23 March 2015

Phineas Lyman And The Lyman Colony

After the war Lyman, a major general..."was one of the first of the Anglo Saxon race who attempted a settlement in the present limits of Mississippi."  "He visited England as the agent for an association, called the "Military Adventurers," whose design was the colonization of a tract of country upon the Mississippi." [Source]

"...Phineas Lyman (1716-1775) [was] a brave officer of provincial troops during the French and Indian war. "He concentrated between five and six thousand troops on the upper waters of the Hudson, built Fort Edward [originally Fort Lyman], and there awaited the arrival of his commander-in-chief, General William Johnson, who was to lead the provincials against the French on Lake Champlain." "In the severe battle...General Lyman bore the most conspicuous part, and yet Johnson, jealous of his merits, withheld praise."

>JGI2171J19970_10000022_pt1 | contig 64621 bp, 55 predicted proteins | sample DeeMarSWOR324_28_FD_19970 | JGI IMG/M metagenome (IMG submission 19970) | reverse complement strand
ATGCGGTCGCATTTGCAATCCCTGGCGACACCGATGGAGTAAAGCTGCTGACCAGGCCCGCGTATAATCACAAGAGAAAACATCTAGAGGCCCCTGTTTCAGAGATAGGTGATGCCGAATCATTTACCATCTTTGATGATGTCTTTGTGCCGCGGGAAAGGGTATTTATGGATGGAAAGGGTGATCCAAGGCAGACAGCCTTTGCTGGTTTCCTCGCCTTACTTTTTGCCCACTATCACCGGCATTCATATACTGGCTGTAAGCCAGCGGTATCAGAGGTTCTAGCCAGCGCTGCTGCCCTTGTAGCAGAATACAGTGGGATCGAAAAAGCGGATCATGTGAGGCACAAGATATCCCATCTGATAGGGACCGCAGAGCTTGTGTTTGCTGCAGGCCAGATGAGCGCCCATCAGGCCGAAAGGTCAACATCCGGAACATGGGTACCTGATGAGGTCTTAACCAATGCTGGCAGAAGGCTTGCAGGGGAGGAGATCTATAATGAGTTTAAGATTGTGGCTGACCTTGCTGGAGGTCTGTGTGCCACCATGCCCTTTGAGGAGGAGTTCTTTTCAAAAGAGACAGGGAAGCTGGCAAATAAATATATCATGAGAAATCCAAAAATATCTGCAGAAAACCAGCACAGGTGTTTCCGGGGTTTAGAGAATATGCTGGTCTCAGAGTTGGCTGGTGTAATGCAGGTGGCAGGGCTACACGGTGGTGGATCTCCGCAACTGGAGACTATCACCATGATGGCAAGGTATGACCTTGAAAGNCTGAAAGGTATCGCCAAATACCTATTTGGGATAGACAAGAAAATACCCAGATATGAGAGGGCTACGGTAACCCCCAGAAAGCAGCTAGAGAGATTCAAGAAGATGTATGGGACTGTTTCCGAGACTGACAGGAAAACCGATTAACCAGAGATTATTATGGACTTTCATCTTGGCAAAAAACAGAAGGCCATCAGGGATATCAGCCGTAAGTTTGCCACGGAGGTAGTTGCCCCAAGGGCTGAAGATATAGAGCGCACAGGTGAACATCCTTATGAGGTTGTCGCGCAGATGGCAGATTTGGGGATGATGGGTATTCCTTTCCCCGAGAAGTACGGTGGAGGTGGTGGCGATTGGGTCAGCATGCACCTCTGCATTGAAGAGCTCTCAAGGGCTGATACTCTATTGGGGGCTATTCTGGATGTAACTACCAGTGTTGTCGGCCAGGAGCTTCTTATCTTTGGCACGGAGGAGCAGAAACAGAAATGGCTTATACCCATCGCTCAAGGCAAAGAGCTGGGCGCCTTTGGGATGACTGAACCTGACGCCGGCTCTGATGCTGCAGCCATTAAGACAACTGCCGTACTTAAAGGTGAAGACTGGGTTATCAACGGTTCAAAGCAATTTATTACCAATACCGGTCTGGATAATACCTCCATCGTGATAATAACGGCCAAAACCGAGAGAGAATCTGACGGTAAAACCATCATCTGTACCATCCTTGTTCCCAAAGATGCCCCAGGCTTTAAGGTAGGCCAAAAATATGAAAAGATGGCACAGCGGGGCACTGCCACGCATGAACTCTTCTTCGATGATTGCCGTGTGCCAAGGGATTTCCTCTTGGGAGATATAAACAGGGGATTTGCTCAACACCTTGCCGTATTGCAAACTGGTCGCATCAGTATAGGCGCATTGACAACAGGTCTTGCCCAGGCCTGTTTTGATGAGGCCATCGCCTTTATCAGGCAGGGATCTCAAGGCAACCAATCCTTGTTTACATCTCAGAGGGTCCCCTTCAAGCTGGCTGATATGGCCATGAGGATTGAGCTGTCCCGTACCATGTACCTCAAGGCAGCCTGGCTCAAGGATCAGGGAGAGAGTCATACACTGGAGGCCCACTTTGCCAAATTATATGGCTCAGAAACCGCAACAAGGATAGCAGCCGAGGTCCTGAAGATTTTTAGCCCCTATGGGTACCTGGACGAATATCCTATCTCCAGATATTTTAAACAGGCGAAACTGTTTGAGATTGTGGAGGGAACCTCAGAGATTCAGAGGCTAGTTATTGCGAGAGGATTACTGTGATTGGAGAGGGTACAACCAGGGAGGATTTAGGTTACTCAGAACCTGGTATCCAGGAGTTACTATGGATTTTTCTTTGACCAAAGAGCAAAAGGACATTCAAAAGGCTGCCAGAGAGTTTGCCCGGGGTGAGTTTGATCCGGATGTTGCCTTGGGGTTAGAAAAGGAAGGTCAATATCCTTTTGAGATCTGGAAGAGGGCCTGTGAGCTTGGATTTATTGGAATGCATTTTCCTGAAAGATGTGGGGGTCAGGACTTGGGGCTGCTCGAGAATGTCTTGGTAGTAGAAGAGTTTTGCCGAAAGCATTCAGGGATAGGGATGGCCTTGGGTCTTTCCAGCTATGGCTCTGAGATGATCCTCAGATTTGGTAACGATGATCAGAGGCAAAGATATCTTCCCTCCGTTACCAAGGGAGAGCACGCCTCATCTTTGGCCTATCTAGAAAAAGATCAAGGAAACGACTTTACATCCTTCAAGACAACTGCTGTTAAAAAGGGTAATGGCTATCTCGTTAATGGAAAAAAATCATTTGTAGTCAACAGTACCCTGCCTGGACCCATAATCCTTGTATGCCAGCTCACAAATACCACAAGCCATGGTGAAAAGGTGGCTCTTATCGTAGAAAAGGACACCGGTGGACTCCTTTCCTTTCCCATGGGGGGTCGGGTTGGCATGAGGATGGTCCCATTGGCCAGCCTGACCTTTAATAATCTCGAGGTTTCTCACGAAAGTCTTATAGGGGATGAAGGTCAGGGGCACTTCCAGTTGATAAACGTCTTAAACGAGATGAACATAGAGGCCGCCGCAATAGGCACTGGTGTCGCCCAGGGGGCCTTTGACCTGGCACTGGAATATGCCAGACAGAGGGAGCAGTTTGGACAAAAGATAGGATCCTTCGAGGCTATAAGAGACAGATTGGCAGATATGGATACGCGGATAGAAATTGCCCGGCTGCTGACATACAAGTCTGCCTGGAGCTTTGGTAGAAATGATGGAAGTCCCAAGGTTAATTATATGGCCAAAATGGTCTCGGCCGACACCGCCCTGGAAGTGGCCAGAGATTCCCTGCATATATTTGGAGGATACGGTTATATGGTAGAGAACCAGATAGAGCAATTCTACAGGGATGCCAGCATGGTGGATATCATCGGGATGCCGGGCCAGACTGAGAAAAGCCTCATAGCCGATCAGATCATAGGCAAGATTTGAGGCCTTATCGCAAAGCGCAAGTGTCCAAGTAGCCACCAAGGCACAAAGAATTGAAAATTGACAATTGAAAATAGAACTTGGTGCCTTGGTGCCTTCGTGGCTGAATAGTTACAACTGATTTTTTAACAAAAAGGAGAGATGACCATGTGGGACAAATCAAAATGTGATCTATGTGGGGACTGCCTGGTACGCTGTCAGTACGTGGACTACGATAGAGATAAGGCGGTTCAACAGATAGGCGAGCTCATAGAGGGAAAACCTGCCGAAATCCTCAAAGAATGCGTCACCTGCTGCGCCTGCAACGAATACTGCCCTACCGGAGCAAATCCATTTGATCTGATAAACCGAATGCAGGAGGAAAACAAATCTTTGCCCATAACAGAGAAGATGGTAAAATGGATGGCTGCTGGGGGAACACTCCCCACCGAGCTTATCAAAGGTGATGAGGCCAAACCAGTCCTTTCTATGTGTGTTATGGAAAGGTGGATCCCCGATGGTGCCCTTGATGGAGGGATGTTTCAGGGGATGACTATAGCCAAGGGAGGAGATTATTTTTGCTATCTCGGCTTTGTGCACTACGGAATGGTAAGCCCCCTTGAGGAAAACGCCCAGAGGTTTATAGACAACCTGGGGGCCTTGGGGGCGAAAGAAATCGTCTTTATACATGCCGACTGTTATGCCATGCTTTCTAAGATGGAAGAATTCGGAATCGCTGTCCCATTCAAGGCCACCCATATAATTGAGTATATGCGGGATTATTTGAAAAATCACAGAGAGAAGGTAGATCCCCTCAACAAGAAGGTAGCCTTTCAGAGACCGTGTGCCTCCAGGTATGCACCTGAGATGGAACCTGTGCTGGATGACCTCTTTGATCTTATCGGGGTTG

"He [Phineas Lyman] returned [from England] in 1774, and at about that time, a tract of land having been granted, in the Mississippi and Yazoo country, he went thither, with his eldest son. Both died in "West Florida," in 1775, and the following year, his wife [Eleanor Dwight Lyman] and all her family, except her second son, went thither. She soon died; and a few years afterward, difficulties with the Spaniards caused the whole company of settlers, near Natchez, to fly for their safety across the country, a thousand miles, to Savannah." 

"The history of General Lyman's family is a melancholy one.  He died at the age of fifty-nine years, a victim of ingratitude and injustice."  [Source]

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